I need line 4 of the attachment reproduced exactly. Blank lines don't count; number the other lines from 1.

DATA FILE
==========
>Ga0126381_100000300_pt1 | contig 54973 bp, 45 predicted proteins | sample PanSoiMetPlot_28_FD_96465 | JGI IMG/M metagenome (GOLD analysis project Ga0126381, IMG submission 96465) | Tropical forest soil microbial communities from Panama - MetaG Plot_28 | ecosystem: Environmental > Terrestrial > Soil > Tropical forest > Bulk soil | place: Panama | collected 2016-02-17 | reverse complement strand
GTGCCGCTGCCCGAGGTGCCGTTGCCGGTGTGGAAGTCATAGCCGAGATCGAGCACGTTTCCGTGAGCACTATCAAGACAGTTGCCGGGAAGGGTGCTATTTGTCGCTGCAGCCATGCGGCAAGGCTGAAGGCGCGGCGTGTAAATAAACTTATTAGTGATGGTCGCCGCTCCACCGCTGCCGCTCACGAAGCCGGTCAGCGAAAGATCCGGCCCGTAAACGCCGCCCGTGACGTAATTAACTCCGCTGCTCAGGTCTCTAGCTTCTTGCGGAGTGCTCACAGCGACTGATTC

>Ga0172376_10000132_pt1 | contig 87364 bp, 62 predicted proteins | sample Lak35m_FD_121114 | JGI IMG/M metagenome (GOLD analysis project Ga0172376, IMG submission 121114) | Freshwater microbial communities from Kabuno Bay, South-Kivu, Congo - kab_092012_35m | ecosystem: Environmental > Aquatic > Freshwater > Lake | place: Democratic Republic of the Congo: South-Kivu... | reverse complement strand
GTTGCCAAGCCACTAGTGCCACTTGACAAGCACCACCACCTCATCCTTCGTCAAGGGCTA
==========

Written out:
GTTGCCAAGCCACTAGTGCCACTTGACAAGCACCACCACCTCATCCTTCGTCAAGGGCTA